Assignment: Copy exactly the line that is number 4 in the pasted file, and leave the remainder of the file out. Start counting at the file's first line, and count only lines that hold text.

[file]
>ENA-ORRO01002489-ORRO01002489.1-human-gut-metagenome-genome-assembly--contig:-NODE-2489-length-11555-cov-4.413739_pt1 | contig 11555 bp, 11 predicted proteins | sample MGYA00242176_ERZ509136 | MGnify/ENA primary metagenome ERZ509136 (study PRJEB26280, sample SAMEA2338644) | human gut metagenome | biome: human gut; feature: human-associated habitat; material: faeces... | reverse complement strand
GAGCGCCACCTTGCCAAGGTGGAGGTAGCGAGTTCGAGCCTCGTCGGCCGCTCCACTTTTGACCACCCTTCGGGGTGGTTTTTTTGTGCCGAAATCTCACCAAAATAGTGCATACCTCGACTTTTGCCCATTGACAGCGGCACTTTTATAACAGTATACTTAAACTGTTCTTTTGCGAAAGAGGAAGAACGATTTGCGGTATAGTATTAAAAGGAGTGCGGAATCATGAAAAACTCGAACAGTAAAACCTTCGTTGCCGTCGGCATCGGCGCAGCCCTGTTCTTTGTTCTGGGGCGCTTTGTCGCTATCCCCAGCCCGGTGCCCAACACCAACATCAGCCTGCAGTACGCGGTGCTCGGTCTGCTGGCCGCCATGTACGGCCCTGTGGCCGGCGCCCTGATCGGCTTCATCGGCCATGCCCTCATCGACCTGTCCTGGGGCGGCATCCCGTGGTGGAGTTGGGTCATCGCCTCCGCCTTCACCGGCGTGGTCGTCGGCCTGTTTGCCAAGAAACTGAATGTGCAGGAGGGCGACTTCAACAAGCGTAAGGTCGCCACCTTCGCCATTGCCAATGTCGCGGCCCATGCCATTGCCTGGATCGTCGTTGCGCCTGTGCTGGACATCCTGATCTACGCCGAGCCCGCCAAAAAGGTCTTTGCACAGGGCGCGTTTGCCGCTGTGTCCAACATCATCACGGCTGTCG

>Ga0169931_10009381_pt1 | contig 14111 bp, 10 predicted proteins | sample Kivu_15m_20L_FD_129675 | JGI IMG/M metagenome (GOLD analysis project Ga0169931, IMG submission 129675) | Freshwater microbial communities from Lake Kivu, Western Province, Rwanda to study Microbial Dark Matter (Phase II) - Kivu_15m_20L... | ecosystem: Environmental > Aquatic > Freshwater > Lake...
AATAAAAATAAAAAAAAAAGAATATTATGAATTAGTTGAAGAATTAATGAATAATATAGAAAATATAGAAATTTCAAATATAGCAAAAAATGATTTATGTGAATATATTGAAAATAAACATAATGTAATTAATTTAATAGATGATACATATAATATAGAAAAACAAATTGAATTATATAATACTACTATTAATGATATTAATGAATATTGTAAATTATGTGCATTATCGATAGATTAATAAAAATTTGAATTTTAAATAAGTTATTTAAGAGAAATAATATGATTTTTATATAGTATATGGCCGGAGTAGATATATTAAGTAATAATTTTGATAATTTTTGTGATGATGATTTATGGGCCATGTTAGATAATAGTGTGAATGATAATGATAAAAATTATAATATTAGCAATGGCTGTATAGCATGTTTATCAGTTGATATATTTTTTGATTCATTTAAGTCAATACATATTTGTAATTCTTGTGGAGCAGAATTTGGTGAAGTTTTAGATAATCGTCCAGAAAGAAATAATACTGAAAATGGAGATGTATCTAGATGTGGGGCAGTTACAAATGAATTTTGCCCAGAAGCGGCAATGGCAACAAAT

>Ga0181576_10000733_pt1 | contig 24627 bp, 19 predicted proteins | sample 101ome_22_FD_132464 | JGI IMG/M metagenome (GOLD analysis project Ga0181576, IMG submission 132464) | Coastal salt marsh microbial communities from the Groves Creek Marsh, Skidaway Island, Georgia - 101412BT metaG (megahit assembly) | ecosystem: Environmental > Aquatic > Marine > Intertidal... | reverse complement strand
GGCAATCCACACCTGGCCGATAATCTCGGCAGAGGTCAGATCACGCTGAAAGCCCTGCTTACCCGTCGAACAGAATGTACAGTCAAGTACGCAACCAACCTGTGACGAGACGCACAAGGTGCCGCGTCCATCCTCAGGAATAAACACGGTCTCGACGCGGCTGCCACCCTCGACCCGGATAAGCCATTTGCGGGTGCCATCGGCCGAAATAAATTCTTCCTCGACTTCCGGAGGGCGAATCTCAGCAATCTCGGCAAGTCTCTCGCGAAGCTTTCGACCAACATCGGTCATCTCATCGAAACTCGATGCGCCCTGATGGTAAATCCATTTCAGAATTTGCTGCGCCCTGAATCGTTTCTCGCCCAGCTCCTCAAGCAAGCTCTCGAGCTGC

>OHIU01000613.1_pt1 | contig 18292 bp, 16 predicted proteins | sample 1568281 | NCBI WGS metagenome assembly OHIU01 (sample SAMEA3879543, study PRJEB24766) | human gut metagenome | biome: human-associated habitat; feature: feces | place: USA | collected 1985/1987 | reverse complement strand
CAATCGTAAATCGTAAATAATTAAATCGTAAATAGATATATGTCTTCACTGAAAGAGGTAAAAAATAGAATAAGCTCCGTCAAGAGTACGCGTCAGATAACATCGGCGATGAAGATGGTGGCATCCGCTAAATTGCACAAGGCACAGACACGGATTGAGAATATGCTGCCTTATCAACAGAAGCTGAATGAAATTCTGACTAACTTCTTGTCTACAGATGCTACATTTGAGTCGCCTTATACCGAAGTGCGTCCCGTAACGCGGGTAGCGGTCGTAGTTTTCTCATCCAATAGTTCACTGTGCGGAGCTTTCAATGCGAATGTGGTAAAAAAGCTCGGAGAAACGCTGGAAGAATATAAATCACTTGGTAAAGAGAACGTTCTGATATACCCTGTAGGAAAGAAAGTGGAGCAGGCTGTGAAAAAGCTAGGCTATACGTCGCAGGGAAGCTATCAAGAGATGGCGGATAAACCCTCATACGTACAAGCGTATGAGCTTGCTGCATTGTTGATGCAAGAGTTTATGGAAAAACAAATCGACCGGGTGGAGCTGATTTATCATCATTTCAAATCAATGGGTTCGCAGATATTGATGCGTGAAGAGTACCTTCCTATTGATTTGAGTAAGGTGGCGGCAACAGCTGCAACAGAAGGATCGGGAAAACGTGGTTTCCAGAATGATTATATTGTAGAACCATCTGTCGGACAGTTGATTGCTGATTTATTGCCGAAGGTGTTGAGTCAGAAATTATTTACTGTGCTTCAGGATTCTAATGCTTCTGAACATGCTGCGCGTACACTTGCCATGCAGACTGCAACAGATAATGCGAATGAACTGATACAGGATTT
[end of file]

AATAAAAATAAAAAAAAAAGAATATTATGAATTAGTTGAAGAATTAATGAATAATATAGAAAATATAGAAATTTCAAATATAGCAAAAAATGATTTATGTGAATATATTGAAAATAAACATAATGTAATTAATTTAATAGATGATACATATAATATAGAAAAACAAATTGAATTATATAATACTACTATTAATGATATTAATGAATATTGTAAATTATGTGCATTATCGATAGATTAATAAAAATTTGAATTTTAAATAAGTTATTTAAGAGAAATAATATGATTTTTATATAGTATATGGCCGGAGTAGATATATTAAGTAATAATTTTGATAATTTTTGTGATGATGATTTATGGGCCATGTTAGATAATAGTGTGAATGATAATGATAAAAATTATAATATTAGCAATGGCTGTATAGCATGTTTATCAGTTGATATATTTTTTGATTCATTTAAGTCAATACATATTTGTAATTCTTGTGGAGCAGAATTTGGTGAAGTTTTAGATAATCGTCCAGAAAGAAATAATACTGAAAATGGAGATGTATCTAGATGTGGGGCAGTTACAAATGAATTTTGCCCAGAAGCGGCAATGGCAACAAAT